Still, what makes for challenging reading on the page (one of these days, I'm going to make good on my threat to sit down and chart out a diagram or blueprint or family tree, of sorts, to track all the different failed, current, former, and potential relationships going on in the story) will no doubt make far more sense on screen at some point, with individuals given their own respective faces, styles, and gestures to differentiate.

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Author: Jake Biondi
Title: BOYSTOWN: Season Four
Purchase here:

Disclaimer: I received a complimentary copy of this work from the author in exchange for an honest, though not necessarily positive, review. The opinions I have expressed are my own.

Wednesday, November 18, 2015

Book Review: "Aegis Incursion" (S.S. Segran)

Everybody keeps secrets. Some keep secrets by choice: things they don't want to discuss or even think about, let alone pass along. Some keep secrets accidentally, because they can't recollect what happened before.

And some are made to keep secrets, whether they know it or not. What happens when the secret knowledge that you carry makes you both the cure to an evil of international proportions, and the target of those propagating that evil?

Enter Aegis Incursion, the second book in the Aegis League series of action-adventure, apocalyptic science fiction novels by author S.S. Segran.

Yes, you read that genre correctly.

And yet, despite the apparent disparity of those sub-genres fitting together, Segran handles the crossovers seamlessly and with aplomb. I never got lost in the shuffle, never felt too jumbled to bother turning the page, never wondered what on earth I was actually reading.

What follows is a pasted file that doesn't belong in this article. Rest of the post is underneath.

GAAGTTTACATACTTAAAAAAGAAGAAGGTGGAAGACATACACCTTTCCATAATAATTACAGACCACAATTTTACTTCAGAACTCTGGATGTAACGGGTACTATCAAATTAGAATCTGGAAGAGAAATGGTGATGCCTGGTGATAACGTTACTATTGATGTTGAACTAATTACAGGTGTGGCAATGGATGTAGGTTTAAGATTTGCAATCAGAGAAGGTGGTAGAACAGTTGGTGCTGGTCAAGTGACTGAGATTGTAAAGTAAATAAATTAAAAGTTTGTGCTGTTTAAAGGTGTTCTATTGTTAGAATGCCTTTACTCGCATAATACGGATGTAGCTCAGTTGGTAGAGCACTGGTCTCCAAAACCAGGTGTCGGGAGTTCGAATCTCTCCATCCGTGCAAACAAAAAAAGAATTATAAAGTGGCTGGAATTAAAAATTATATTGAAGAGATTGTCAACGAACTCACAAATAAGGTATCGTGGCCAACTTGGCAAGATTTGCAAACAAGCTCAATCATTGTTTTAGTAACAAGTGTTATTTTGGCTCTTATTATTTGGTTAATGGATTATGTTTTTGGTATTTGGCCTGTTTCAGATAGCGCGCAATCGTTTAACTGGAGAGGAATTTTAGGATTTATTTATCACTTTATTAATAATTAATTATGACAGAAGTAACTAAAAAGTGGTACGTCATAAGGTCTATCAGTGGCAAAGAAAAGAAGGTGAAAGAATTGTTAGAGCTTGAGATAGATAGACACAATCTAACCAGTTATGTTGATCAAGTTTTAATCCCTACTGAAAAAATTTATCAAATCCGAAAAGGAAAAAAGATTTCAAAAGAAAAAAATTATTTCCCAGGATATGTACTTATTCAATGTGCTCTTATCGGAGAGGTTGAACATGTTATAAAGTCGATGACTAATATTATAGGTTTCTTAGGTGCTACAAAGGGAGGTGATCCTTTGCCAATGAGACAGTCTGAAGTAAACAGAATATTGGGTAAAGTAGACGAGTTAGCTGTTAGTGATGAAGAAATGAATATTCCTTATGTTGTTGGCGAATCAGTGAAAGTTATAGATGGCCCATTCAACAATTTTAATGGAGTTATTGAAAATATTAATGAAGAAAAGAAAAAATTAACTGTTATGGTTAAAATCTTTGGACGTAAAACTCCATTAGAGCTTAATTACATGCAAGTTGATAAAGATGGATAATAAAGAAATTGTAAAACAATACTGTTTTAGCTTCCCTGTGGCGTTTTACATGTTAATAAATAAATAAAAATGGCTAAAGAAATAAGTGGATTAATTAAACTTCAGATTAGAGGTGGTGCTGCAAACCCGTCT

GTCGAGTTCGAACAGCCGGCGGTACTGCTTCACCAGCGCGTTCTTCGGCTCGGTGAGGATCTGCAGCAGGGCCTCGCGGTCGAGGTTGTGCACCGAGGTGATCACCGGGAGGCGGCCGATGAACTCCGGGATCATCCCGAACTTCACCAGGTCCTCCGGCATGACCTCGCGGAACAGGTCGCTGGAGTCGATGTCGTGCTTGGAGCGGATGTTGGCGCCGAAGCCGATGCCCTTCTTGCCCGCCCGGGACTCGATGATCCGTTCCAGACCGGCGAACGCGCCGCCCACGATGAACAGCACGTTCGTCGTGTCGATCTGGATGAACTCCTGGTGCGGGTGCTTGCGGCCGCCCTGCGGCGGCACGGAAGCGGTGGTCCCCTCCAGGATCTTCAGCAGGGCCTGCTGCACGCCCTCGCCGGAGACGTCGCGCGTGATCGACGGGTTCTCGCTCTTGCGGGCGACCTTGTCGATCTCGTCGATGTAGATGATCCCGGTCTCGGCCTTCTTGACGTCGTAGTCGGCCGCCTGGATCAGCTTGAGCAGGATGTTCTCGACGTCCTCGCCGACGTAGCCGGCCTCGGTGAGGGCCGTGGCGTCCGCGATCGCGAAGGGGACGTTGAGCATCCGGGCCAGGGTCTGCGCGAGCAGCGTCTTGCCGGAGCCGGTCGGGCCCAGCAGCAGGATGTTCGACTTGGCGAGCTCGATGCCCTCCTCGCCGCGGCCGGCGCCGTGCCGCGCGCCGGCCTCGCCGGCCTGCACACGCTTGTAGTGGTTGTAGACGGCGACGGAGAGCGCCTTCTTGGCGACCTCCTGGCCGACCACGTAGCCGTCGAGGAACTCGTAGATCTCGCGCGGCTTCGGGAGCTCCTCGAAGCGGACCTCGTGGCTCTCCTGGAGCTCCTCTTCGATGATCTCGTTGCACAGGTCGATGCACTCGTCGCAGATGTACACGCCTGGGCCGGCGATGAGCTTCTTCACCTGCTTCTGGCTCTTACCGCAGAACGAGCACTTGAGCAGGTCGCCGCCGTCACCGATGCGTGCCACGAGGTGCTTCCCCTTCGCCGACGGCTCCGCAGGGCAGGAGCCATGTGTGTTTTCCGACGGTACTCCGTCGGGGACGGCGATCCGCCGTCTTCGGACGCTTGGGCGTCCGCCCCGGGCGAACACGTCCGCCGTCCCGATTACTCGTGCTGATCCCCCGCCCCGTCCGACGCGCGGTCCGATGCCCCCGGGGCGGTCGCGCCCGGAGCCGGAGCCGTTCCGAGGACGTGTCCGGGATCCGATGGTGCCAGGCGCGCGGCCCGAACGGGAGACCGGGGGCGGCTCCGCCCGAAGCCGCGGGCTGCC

That kind of precision is the mark of an expert author.

In the best tradition of action-adventure novels written for young adults, as are these, the protagonist isn't a single person: it's actually five (or more, depending on your point of view) young people, friends who have banded together and been bonded to one another through experiences you've only ever imagined sharing with your high school bests. Each of those characters is easy to like, sympathetic, and fascinating, with his or her respective abilities and personality, making for a compelling read from start to finish.

And you'll never be bored, on the off chance that the characters don't appeal to you (they will --- I promise). That's because the plot rivals those of most well-written contemporary thrillers and suspense novels I've had the pleasure of reading. There's always something happening. It's usually bad.

Nothing better to keep me entertained through the story.

And though the novels are written for young adults, don't hesitate to pick them up if you're "over age." I was riveted, captivated all the way through, and it's been a long time since anyone could categorize me as a "young adult."

I can't offer higher praise than that.

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Author: S.S. Segran
Title: Aegis Incursion
Series: Aegis League (#2)
ISBN: 978-0-99108-135-6
Purchase here: